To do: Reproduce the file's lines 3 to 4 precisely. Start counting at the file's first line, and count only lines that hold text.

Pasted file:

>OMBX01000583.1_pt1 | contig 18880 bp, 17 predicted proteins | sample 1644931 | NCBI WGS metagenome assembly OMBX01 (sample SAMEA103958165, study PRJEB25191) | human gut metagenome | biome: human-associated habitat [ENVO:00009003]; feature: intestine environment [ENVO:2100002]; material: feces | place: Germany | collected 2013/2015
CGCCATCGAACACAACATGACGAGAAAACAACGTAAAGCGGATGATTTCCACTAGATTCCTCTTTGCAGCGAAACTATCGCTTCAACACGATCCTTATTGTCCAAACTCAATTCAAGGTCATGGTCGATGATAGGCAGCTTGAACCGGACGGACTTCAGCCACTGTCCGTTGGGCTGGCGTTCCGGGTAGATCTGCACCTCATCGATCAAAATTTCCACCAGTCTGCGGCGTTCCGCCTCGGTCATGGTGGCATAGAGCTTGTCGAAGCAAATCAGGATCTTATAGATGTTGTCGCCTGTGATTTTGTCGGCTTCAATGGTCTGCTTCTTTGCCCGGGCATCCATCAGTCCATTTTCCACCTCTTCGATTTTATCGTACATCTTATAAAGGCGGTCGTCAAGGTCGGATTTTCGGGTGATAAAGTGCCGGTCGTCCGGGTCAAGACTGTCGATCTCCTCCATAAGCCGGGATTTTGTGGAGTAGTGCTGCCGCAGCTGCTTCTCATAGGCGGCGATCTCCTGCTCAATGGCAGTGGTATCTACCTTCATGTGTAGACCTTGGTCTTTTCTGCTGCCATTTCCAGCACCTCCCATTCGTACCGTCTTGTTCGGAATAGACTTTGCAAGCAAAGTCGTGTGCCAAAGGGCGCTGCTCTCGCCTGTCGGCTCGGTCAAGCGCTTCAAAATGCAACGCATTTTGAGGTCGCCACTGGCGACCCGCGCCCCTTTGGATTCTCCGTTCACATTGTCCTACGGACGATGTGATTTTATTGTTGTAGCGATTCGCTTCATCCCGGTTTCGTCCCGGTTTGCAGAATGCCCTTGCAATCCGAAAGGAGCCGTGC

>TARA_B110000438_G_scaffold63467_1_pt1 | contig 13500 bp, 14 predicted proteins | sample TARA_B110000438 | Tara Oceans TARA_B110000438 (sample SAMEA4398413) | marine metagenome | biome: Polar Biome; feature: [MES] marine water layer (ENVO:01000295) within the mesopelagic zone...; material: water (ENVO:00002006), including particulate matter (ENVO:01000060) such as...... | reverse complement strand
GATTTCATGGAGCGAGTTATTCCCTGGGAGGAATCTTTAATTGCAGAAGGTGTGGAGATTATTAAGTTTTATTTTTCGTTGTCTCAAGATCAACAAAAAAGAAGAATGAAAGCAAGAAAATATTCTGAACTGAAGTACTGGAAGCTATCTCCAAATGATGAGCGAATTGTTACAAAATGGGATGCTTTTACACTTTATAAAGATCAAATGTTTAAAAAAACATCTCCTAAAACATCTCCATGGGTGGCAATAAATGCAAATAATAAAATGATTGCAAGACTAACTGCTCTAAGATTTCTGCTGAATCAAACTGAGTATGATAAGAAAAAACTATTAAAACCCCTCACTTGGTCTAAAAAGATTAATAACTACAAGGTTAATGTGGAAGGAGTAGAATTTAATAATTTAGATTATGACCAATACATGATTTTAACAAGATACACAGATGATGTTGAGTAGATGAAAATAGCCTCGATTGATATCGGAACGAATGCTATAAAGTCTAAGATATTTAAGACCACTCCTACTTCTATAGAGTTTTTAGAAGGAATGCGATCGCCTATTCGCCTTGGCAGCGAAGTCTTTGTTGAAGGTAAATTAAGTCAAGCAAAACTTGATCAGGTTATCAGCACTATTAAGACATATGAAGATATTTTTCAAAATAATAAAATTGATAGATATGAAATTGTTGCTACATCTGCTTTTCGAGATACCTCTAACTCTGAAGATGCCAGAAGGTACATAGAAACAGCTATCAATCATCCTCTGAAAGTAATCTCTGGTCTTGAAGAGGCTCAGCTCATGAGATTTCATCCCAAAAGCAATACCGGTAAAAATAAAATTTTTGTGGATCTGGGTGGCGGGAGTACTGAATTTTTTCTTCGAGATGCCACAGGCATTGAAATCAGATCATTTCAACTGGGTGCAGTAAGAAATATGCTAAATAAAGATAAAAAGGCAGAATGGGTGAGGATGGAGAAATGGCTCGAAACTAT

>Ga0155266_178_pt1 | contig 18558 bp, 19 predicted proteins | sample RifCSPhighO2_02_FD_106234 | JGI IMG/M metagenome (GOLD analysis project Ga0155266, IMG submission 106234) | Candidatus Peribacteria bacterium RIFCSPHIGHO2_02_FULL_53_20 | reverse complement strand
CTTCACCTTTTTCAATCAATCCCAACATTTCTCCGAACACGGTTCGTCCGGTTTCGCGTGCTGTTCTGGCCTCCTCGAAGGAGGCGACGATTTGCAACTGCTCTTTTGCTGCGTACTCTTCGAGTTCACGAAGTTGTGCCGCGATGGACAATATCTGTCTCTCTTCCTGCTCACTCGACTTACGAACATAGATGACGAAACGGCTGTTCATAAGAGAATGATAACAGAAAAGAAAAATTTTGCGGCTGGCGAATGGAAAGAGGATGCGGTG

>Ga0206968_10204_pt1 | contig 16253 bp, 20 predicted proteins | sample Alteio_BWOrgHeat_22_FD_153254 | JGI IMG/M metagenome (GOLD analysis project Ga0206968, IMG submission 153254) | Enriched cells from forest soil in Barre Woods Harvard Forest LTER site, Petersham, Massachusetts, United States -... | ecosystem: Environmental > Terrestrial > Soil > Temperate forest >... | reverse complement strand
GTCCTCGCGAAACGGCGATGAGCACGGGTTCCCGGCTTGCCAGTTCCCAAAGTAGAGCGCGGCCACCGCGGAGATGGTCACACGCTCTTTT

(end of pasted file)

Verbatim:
>TARA_B110000438_G_scaffold63467_1_pt1 | contig 13500 bp, 14 predicted proteins | sample TARA_B110000438 | Tara Oceans TARA_B110000438 (sample SAMEA4398413) | marine metagenome | biome: Polar Biome; feature: [MES] marine water layer (ENVO:01000295) within the mesopelagic zone...; material: water (ENVO:00002006), including particulate matter (ENVO:01000060) such as...... | reverse complement strand
GATTTCATGGAGCGAGTTATTCCCTGGGAGGAATCTTTAATTGCAGAAGGTGTGGAGATTATTAAGTTTTATTTTTCGTTGTCTCAAGATCAACAAAAAAGAAGAATGAAAGCAAGAAAATATTCTGAACTGAAGTACTGGAAGCTATCTCCAAATGATGAGCGAATTGTTACAAAATGGGATGCTTTTACACTTTATAAAGATCAAATGTTTAAAAAAACATCTCCTAAAACATCTCCATGGGTGGCAATAAATGCAAATAATAAAATGATTGCAAGACTAACTGCTCTAAGATTTCTGCTGAATCAAACTGAGTATGATAAGAAAAAACTATTAAAACCCCTCACTTGGTCTAAAAAGATTAATAACTACAAGGTTAATGTGGAAGGAGTAGAATTTAATAATTTAGATTATGACCAATACATGATTTTAACAAGATACACAGATGATGTTGAGTAGATGAAAATAGCCTCGATTGATATCGGAACGAATGCTATAAAGTCTAAGATATTTAAGACCACTCCTACTTCTATAGAGTTTTTAGAAGGAATGCGATCGCCTATTCGCCTTGGCAGCGAAGTCTTTGTTGAAGGTAAATTAAGTCAAGCAAAACTTGATCAGGTTATCAGCACTATTAAGACATATGAAGATATTTTTCAAAATAATAAAATTGATAGATATGAAATTGTTGCTACATCTGCTTTTCGAGATACCTCTAACTCTGAAGATGCCAGAAGGTACATAGAAACAGCTATCAATCATCCTCTGAAAGTAATCTCTGGTCTTGAAGAGGCTCAGCTCATGAGATTTCATCCCAAAAGCAATACCGGTAAAAATAAAATTTTTGTGGATCTGGGTGGCGGGAGTACTGAATTTTTTCTTCGAGATGCCACAGGCATTGAAATCAGATCATTTCAACTGGGTGCAGTAAGAAATATGCTAAATAAAGATAAAAAGGCAGAATGGGTGAGGATGGAGAAATGGCTCGAAACTAT